The long collision length of the dispersion flattened waveguide is illustrated in FIG. 2. The line 14 represents an optical waveguide transmission fine, having a plurality of optical amplifiers 16. Below the transmission line 14, is an illustrative time line showing the collision of soliton signal pulses 18 and 20 which are travelling in transmission line 14. Proceeding from left to right on the time line, pulse 18 is shown first contacting pulse 20. At the next time point pulse 18 has moved into coincidence with pulse 20. The final two time points show pulse 18 passing through pulse 20.
During the collision, the pulses are shown as having traversed more that three optical amplifiers 16. The long collision length is due to the low slope of the total dispersion which limits the difference in speed of soliton signal pulses having different center wavelengths.
For present state of the art erbium doped fiber amplifiers, FIG. 4 shows the possible wavelength ranges which favor wavelength division multiplexing of soliton signal pulses.
A first relatively flat gain portion, 24, occurs in the wavelength range from about 1530 nm to 1540 nm. Assuming a desired channel spacing of about 1.6 nm (200 GHz) more than eight wavelength division multiplexed channels are possible. The longer wavelength relatively flat gain window, 26, covers the range from about 1545 nm to 1565, over which the gain stays within about ±1 dB of the base gain (about 30 dB in the illustrated case in FIG. 2). Ten multiplexed signals could be launched in gain window 26 while allowing sufficient spacing, e.g., 200 GHz, to widen soliton signal shape and power tolerances and minimize cross channel noise.
The inventive combination of a particular dispersion flattened waveguide fiber with soliton signal pulses effectively forces a coincidence in wavelength range, for example in the range from about 1520 nm to 1575 nm, of soliton signal pulses, controlled total dispersion, low total dispersion slope, and, relatively flat optical amplifier gain.
The effect of the soliton pulse shape, expressed as the time width at the half power point, the total dispersion and the amplifier spacing are shown in FIG. 5. The timing and frequency distortion of soliton pulses due to system imperfections (source, amplifier, waveguide) as mentioned above, place practical limits on system length. A good general discussion of soliton limitations is, "Constraints on the Design of Single-Channel, High-Capacity (>10 Gb/s) Soliton Systems", Evans et al., IEEE Photonics Technology Letters, V. 7, No. 1, January 1995.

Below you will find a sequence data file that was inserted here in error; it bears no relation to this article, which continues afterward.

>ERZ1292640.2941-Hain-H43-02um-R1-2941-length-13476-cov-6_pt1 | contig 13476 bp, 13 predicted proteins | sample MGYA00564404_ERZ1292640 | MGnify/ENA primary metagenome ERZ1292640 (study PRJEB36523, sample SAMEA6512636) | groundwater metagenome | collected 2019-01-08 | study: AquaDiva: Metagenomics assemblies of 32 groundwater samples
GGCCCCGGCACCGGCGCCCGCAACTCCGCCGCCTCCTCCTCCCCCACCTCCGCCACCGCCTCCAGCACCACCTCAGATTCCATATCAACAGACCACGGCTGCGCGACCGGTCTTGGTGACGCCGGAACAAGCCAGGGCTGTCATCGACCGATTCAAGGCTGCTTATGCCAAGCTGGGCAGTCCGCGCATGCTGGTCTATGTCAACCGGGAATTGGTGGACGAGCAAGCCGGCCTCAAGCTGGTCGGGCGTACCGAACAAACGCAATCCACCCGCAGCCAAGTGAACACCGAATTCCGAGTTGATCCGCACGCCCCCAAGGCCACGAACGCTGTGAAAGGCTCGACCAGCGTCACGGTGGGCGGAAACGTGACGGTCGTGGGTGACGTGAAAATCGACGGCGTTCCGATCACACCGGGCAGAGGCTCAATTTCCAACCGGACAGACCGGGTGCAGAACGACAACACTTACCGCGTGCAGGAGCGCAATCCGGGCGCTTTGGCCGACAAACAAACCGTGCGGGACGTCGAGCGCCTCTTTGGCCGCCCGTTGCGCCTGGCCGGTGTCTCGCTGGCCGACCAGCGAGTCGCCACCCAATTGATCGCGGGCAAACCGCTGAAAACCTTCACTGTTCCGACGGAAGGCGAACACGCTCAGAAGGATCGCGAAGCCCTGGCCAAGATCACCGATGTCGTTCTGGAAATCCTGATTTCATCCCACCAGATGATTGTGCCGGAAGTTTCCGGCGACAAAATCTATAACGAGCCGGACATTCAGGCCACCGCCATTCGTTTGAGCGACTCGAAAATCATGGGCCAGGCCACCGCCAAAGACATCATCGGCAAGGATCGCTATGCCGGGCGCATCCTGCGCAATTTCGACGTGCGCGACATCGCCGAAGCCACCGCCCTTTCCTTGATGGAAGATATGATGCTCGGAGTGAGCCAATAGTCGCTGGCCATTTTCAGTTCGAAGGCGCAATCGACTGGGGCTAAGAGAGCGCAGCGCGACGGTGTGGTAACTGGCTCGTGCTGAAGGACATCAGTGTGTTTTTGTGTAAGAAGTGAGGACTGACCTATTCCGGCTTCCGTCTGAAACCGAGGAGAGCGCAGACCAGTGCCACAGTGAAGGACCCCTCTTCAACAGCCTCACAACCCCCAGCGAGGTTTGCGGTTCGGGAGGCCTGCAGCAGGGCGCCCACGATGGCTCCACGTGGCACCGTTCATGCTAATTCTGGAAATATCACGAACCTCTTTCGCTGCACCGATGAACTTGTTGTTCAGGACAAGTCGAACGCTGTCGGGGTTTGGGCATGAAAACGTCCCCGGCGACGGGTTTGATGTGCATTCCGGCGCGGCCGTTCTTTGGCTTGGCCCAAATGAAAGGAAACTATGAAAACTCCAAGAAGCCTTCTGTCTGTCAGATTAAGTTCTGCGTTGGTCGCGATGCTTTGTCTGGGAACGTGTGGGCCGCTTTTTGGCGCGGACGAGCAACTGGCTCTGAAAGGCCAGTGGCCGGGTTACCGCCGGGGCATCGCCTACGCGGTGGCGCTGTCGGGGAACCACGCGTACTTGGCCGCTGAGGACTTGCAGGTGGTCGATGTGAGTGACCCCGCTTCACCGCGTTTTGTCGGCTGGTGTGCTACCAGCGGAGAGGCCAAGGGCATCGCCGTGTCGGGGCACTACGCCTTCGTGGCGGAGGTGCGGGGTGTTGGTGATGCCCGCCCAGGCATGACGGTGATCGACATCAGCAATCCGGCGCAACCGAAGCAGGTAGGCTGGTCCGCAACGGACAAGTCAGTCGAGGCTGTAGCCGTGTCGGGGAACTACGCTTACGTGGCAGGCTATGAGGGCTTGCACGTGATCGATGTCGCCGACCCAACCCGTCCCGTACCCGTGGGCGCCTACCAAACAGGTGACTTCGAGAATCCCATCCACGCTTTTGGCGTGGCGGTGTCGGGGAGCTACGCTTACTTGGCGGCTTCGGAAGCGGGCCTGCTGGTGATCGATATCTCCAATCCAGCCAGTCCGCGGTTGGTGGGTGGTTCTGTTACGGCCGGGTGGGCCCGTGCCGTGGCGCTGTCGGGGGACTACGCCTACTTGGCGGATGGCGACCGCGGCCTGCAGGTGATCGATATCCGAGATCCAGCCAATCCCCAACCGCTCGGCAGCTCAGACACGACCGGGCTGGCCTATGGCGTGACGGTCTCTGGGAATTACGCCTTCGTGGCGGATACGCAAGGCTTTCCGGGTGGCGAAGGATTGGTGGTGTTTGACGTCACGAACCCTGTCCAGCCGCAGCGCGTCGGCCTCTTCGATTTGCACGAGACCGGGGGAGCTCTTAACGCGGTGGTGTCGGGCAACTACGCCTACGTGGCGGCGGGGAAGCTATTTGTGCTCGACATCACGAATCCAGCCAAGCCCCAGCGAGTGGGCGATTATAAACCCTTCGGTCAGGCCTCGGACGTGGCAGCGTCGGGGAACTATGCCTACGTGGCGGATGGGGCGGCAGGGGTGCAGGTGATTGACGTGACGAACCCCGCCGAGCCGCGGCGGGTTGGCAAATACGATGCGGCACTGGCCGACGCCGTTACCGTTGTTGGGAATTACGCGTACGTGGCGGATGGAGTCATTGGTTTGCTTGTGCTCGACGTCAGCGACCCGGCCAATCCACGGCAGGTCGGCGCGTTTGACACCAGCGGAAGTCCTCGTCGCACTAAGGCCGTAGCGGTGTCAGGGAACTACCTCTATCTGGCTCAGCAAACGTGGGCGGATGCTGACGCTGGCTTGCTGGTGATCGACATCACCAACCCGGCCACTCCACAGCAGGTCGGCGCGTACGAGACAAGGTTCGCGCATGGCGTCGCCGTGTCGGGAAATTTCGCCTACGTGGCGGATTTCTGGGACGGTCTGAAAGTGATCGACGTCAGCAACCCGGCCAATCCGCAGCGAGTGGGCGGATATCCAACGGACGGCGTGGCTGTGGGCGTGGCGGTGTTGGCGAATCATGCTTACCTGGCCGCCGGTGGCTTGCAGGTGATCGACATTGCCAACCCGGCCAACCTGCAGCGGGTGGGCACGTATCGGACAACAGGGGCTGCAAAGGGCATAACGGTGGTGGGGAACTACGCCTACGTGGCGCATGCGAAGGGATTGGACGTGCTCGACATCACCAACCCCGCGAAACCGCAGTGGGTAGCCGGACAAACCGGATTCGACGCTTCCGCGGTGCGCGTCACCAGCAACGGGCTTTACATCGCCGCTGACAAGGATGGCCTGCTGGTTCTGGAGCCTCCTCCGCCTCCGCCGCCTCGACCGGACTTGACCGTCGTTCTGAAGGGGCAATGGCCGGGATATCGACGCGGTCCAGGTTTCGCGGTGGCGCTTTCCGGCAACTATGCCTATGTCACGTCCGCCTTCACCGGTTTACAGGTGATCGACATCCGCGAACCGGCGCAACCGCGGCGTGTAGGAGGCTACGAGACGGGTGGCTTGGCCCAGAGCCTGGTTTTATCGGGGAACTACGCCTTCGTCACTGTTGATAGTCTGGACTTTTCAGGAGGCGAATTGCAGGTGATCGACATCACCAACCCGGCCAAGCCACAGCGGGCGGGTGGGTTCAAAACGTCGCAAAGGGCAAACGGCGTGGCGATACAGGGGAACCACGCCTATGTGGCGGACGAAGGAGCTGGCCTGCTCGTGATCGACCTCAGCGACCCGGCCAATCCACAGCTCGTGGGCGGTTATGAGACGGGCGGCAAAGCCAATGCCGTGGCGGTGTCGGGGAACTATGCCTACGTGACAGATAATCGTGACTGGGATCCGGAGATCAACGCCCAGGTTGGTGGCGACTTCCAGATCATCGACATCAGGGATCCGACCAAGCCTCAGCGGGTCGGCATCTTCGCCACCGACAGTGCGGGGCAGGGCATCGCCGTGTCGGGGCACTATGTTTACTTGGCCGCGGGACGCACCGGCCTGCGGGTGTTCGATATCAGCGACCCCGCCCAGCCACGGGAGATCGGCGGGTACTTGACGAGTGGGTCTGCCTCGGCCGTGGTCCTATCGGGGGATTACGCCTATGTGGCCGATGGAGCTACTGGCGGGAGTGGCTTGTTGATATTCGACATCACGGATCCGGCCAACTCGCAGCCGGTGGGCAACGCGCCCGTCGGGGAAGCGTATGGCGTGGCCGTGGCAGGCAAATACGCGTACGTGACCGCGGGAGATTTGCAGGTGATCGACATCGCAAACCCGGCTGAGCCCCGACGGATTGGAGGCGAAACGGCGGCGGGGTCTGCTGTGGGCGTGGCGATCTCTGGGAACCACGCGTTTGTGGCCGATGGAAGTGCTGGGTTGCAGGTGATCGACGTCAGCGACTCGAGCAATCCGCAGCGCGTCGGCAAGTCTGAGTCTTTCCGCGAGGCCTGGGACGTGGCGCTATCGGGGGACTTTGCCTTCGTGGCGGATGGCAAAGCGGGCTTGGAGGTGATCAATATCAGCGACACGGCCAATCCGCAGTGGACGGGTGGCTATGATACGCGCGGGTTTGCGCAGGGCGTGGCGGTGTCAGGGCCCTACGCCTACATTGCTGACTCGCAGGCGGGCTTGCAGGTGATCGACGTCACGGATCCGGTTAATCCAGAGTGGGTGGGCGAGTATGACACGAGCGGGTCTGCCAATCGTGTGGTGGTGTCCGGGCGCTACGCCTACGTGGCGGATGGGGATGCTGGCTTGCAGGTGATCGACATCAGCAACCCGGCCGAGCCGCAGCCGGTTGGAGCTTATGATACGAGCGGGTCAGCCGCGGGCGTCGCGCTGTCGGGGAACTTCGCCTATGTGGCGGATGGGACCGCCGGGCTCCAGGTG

As illustrated in FIG. 5, a good indicator of system limitation is given by the ratio Tfwhm /D, where Tfwhm is the full width have maximum time dimension of the soliton pulse and D is total dispersion. Curves 32, 34, 40 and 42, show the variation of this ratio with amplifier spacing due to several factors.
Curve 32 represents timing jitter (commonly called Gordon-Haus timing jitter) due to amplification of spontaneous emission in an amplifier and other factors such as long range soliton interaction.
Curve 34 is the effect of the signal to noise ratio on Tfwhm /D ratio and amplifier spacing. In like manner, curve 40 pertains to perturbations in the system, including those due to waveguide fiber and optical amplifier variations. Curve 42 illustrates the impact of soliton collisions in systems using lumped amplifiers.
FIG. 5 depicts the response of a 7500 km system operating at a rate of 5 Gbit/s and having an optical amplifier spacing of 25 km. If one chooses a target bit error rate upper limit of 10-9, then the ratio Tfwhm /D must is bounded by the range 25 to 45 nm-km and the optimum value is 33 nm-km (see area 38 of FIG. 5). Assume Tfwhm is 16.5 ps for all channels. Then Tfwhm /D=33, yields an optimum total dispersion, D=0.5 ps/nm-km. Applying the bit error rate limits, Tfwhm /D=25 and Tfwhm /D=45, yields the total dispersion limits, 0.37 ps/nm-km≦D≦0.66 ps/nm-km. For a waveguide fiber having a total dispersion of 0.085 ps/nm2 -km, the limits on D impose a limit of 3.5 nm on the usable band of wavelengths for multiplexing. This usable band allows about 17 multiplexed channels with a spacing of about 25 GHz.
For exactly the same system as described in the example above, if one uses a dispersion flattened waveguide fiber having a total dispersion slope of 0.01 ps/nm2 -km, the usable band of wavelengths increases to 16 nm. This usable band can support 80 channels with spacing of 25 GHz. One may opt, in this case to increase the channel spacing, thereby limiting cross talk between channels and relaxing the tolerances required on the soliton characteristics.
Although particular embodiments of the invention have hereinbefore been disclosed and described, the invention is limited only by the following claims.
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|U.S. Classification||385/124, 385/123|
|International Classification||H04B10/18, G02F1/365, G02B6/28, G02B6/036, H04B10/17|
|Cooperative Classification||G02B6/02238, G02B6/03644|
|European Classification||G02B6/036L3A, G02B6/02M2F4|
|Jun 7, 1995||AS||Assignment|
Owner name: CORNING INCORPORATED, NEW YORK
Free format text: ASSIGNMENT OF ASSIGNORS INTEREST;ASSIGNORS:EVANS, ALAN;KECK, DONALD;REEL/FRAME:007587/0725;SIGNING DATES FROM 19950606 TO 19950607
|Apr 28, 2000||FPAY||Fee payment|
Year of fee payment: 4
|Jun 16, 2004||REMI||Maintenance fee reminder mailed|
|Nov 26, 2004||LAPS||Lapse for failure to pay maintenance fees|
|Jan 25, 2005||FP||Expired due to failure to pay maintenance fee|
Effective date: 20041126